The best way to find out what the job is all about is to spend some time reading council agendas and minutes, and talking to current members of council. Sit in on some council meetings. Talk to the CAO to find out what other information is available. This will help you in your campaign and will assist you in assuming office. If you don’t do that kind of research now, you’ll have to do it after you are elected, and you probably have more time now than you will if you are elected.

Ask how much time may be required for committee work and for council appointments to other boards and agencies, over and above the time required for regular council meetings. Once you are elected you have a duty to represent your community.

Life, Work and Leisure in Lesser Slave River

The Lesser Slave River Region is almost twice the size of Prince Edward Island, but with just 1/15 the population. The Region includes the urban area of Slave Lake, as well as nine outlying communities: Flatbush, Chisholm, Smith, Hondo, Marten Beach, Wagner, Widewater, Canyon Creek, and Assineau. Visit the Municipal History section to learn more about our region's rich heritage.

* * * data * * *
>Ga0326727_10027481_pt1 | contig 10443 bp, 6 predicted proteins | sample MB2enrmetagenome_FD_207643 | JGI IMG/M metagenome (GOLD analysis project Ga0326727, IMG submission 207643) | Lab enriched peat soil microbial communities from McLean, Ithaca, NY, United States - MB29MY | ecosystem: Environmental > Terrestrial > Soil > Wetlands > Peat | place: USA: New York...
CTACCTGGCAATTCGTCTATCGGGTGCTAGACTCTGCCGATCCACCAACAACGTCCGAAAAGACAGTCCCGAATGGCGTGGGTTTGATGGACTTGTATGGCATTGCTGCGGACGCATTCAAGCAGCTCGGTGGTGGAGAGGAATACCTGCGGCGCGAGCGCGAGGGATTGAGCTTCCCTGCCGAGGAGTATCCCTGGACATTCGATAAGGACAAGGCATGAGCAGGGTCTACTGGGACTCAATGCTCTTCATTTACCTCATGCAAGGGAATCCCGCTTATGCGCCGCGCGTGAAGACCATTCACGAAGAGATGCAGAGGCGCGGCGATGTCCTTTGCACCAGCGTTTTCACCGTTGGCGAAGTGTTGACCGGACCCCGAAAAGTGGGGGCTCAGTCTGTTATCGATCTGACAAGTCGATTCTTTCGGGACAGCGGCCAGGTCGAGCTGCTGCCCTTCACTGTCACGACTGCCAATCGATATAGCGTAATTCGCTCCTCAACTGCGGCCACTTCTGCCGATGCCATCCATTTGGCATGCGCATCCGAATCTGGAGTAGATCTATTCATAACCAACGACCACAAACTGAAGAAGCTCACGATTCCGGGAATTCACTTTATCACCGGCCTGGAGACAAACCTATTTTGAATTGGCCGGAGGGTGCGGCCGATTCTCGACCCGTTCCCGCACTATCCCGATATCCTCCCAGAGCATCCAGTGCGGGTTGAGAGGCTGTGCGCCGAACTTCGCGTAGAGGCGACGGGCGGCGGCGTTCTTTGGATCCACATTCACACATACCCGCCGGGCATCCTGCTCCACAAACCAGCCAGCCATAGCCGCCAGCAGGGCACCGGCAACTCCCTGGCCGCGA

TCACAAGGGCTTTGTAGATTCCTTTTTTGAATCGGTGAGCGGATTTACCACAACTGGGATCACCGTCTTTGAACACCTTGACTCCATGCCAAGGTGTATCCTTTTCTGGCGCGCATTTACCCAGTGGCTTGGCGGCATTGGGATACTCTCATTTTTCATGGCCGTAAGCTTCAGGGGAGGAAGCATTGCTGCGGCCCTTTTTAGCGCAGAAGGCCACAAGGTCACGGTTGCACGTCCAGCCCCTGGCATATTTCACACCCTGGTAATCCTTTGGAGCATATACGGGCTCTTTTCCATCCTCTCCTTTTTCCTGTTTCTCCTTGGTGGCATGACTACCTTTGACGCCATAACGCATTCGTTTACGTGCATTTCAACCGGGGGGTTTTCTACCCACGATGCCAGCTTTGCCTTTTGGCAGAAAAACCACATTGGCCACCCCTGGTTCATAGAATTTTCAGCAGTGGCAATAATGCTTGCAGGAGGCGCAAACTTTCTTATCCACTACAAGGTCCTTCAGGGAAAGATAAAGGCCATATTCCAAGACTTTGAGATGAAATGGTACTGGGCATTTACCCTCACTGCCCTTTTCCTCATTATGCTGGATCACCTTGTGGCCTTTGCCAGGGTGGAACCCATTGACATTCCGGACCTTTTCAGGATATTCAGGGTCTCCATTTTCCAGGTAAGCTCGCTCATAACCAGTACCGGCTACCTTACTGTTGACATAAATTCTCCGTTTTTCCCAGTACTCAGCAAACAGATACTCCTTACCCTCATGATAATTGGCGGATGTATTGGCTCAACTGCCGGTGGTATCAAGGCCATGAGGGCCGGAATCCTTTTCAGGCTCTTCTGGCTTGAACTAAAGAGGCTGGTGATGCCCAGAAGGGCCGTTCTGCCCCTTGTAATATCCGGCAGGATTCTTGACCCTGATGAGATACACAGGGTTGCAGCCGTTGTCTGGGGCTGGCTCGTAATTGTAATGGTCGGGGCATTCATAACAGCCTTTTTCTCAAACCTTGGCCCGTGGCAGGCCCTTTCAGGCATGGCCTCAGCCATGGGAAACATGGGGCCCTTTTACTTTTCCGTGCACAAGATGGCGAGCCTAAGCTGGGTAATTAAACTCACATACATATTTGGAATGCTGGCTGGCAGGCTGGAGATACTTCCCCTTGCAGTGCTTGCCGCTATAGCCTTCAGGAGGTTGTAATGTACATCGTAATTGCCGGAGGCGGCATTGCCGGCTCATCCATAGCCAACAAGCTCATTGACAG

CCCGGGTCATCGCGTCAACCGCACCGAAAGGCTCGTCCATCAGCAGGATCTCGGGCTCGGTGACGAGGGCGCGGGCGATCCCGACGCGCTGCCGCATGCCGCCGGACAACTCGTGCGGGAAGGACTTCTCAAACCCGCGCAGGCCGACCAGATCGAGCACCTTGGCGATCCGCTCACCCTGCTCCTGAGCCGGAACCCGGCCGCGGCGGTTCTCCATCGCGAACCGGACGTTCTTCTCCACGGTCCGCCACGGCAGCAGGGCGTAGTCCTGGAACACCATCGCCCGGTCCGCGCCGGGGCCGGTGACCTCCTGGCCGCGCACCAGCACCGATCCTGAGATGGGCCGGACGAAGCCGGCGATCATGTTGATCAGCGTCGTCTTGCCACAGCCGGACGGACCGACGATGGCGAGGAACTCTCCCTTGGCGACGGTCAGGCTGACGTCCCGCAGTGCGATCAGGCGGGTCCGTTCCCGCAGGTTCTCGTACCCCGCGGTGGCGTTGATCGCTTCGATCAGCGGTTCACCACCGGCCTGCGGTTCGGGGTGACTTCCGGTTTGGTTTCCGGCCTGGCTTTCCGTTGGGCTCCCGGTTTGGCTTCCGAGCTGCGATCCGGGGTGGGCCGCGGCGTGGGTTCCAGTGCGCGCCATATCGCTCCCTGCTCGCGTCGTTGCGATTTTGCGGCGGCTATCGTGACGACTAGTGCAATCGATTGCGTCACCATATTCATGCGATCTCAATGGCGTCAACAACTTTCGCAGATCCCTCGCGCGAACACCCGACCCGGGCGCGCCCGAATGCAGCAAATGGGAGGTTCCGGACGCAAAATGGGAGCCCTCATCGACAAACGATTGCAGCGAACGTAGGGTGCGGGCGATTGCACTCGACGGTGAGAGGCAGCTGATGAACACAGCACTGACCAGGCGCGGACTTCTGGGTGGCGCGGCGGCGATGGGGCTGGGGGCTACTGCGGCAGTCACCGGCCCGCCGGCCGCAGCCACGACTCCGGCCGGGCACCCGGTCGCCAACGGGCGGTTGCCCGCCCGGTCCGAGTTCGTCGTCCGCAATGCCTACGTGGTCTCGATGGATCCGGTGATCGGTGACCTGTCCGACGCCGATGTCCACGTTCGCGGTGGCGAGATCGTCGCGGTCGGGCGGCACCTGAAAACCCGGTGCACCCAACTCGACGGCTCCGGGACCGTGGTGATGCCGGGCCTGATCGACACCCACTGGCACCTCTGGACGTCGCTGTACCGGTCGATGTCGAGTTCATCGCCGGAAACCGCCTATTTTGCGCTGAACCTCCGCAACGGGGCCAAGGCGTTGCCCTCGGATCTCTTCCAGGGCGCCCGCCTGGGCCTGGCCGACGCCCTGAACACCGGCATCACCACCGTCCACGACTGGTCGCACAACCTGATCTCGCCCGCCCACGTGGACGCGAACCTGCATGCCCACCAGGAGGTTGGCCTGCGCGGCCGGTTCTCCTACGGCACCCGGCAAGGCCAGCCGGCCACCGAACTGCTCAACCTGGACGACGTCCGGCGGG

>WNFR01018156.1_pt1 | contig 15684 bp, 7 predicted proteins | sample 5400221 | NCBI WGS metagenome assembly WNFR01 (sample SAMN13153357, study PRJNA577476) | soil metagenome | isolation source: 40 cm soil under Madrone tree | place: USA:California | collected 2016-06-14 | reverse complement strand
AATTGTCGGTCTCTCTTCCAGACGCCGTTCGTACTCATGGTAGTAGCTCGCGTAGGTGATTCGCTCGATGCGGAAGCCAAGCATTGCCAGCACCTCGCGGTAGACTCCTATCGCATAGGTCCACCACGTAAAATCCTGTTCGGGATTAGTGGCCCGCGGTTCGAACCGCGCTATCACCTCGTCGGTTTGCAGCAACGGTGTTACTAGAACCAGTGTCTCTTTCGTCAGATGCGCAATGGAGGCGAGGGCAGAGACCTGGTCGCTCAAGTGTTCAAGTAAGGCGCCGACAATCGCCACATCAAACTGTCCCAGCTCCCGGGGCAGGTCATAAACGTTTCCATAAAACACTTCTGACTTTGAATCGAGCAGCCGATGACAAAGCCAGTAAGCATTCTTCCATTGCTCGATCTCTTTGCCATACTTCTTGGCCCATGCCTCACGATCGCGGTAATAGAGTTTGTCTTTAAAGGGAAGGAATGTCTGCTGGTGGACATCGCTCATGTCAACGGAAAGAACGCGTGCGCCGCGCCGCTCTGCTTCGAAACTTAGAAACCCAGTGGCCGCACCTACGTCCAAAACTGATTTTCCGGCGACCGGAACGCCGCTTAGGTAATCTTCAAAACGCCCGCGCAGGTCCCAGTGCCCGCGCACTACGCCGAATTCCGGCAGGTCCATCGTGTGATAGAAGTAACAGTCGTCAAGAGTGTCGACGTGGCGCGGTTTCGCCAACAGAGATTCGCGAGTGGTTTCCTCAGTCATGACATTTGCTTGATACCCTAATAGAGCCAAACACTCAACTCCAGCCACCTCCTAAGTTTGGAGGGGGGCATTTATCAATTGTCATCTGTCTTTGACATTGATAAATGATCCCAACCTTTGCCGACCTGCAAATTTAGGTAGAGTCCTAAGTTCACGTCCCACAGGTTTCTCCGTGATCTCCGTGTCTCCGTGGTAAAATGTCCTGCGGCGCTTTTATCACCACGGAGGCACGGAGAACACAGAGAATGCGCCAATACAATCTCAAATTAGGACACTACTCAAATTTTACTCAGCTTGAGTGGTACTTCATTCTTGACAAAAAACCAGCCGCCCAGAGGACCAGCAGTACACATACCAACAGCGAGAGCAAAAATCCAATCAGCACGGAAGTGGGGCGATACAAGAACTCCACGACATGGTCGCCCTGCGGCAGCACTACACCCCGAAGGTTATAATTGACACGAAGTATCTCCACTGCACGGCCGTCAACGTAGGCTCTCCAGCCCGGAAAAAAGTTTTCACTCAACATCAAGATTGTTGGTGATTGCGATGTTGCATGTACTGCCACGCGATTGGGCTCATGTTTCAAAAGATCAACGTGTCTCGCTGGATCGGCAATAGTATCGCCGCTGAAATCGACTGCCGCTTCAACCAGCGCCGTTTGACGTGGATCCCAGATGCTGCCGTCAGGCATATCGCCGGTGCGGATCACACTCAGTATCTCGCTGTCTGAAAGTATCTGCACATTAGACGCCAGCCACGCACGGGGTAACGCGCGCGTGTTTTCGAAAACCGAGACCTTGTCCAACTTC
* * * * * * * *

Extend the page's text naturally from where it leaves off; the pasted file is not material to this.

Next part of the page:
Legendary Lesser Slave River


Measured guidance for local matters.

Municipal Policies provide guidance for Lesser Slave River Council and staff during the handling of local matters and procedures. In this spirit, Lesser Slave River's policy library provides an online resource listing all policies that guide MD protocols.